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Publication numberUS4069217 A
Publication typeGrant
Application numberUS 05/671,397
Publication dateJan 17, 1978
Filing dateMar 29, 1976
Priority dateMar 29, 1976
Also published asCA1146168A, CA1146168A1, DE2713899A1, DE2713899C2
Publication number05671397, 671397, US 4069217 A, US 4069217A, US-A-4069217, US4069217 A, US4069217A
InventorsWilliam John Detroit, Michael Elliot Sanford
Original AssigneeAmerican Can Company
Export CitationBiBTeX, EndNote, RefMan
External Links: USPTO, USPTO Assignment, Espacenet
Solubilized lignosulfonate derivatives
US 4069217 A
Valuable new and widely used compositions of matter are comprised of products having enhanced solubility and increased dispersant and the like surfactant activity which products are resulfonated units of alkaline oxidized, hydrolyzed, partially desulfonated lignosulfonates.
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What is claimed is:
1. A composition comprising:
a lignosulfonate or an alkali metal salt derivative thereof derived from sulfite waste liquor that has been subjected to alkaline oxidation, hydrolysis and partial desulfonation with subsequent resulfonation;
said lignosulfonate prior to resulfonation being characterized by a relative molecular size of substantially within the range of 1,000 to 20.,000 and containing combined organic sulfonic sulfur after partial desulfonation of from about 0.5 weight percent to about 5.0 weight percent and from about 1.5 percent to 15 percent by weight of said total combined sulfur upon completion of said resulfonation.
2. A composition comprising:
an alkaline oxidized hydrolyzed, partially desulfonated and subsequently resulfonated lignosulfonate;
said resulfonated lignosulfonate having substituted therein, as the resulfonation units, those of the formula:
--(CH2)x --SO3 H, wherein x has a numerical integral value from 0 to 3; or alkali metal salt derivatives thereof; and
said resulfonated lignosulfonate containing between about 11/2 weight percent and about 15 weight percent of total sulfur in combined organic sulfonic sulfonate form; said lignosulfonate prior to resulfonation having a relative molecular size of substantially 1000 to 20,000.
3. The composition of claim 2, wherein there is between avout 23/4 and about 10 wt. % of said total combined sulfur.
4. The composition of claim 2, wherein there is between about 41/2 and about 61/2 % of said total combined sulfur.
5. The composition of claim 2, wherein said resulfonation unit is a sulfomethyl group of the formula --(CH2)SO3 H.
6. The composition of claim 2 in the form of an alkali metal salt.
7. The composition of claim 2 in the form of a sodium salt.
8. The composition of claim 2 and further characterized in having a relatively constant relative molecular size range with molecular size variations in the composition being within not more than about a 20% volumetric molecule size to molecule size variation one from another.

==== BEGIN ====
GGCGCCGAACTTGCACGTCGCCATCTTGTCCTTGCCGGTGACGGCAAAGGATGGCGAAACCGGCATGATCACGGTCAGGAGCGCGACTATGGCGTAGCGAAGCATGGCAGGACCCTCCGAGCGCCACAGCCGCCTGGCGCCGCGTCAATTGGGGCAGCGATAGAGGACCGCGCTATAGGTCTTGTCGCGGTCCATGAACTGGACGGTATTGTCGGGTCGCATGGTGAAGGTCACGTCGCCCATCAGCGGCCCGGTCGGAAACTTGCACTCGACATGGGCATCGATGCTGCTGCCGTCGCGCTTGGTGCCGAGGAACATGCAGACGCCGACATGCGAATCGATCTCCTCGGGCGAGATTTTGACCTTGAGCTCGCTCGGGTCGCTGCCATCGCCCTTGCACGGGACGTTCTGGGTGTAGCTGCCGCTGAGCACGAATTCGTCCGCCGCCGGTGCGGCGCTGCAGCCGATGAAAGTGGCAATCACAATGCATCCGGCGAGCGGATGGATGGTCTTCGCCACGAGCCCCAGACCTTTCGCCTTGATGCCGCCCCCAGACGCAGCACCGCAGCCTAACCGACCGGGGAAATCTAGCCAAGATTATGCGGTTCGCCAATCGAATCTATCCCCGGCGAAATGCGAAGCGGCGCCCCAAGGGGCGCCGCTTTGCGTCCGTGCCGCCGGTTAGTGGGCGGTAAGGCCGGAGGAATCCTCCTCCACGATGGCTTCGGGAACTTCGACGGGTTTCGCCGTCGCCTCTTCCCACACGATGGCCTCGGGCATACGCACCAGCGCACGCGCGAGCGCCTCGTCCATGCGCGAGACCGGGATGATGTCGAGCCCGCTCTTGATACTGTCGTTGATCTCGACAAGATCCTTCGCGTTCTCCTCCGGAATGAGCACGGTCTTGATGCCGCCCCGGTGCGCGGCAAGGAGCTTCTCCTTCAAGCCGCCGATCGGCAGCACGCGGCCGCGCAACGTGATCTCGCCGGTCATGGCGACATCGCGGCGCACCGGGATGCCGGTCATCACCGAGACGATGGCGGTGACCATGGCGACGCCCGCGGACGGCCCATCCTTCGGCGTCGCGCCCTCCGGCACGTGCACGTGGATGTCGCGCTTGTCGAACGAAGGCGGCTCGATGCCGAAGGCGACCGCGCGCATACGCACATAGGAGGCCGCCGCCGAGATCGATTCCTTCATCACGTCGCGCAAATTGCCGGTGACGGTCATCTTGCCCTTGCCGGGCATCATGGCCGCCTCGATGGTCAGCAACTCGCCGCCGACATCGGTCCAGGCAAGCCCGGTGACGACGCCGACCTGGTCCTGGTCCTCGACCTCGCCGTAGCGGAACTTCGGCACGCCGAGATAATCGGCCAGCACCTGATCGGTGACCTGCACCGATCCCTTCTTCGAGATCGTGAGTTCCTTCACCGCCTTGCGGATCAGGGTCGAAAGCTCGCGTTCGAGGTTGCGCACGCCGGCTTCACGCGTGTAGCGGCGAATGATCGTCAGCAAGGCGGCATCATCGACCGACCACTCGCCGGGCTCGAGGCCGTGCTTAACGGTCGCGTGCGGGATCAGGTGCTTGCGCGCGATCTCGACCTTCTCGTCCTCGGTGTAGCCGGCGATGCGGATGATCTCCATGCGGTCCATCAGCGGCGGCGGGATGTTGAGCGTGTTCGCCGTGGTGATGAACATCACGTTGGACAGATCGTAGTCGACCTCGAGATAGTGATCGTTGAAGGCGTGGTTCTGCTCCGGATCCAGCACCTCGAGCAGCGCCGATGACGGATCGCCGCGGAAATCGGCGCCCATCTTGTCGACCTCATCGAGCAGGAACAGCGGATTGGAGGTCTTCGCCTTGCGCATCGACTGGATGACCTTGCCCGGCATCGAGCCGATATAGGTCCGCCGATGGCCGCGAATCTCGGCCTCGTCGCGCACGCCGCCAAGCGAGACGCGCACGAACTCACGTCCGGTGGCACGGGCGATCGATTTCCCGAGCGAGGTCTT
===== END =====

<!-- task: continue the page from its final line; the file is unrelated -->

9. A composition in accordance with the composition of claim 8 wherein said relative molecular size range variation from molecule to molelcule in the composition is not more than about 10 volumetric %.
10. The composition of claim 2, and further characterized in having the inroduced sulfonate units substituted at least substantially in the resulfonated alkaline oxidized, hydrolyzed, partially desulfonated lignosulfonate material in ortho or para locations, or both, on the aromatic rings of the lignin molecules in the resulfonated, partially desulfonated lignosulfonate material of said composition.
11. A composition in accordance with the composition of claim 10, wherein said substituted introduced sulfonate units are located predominently in the ortho or para, or both, locations of said aromatic lignin molecule rings.
12. A composition as claimed in claim 1 wherein said combined organic sulfonic sulfur is present upon completion of resulfonation in an amount by weight of from 2.75 percent to about 10 percent by weight.
13. A composition as claimed in claim 12 wherein said combined organic sulfonic sulfur is present upon completion of resulfonation in an amount by weight of from about 4.5 percent to about 6.5 percent by weight.
14. A composition as claimed in claim 1 wherein said resulfonation is undertaken in an aqueous medium and in the presence of a reactant composition comprising about 5 percent to 40 percent, by weight of said desulfonated lignosulfonate, of alkali metal sulfite.
15. A composition as claimed in claim 14 wherein said sulfite is an alkali metal bisulfite.
16. A composition as claimed in claim 15 wherein said sulfite is sodium bisulfite.
17. A composition as claimed in claim 14 wherein said reactant composition includes one or more aldehydes of the formula: ##STR2## wherein R is hydrogen or an alkyl group containing from 1 to 3 carbon atoms.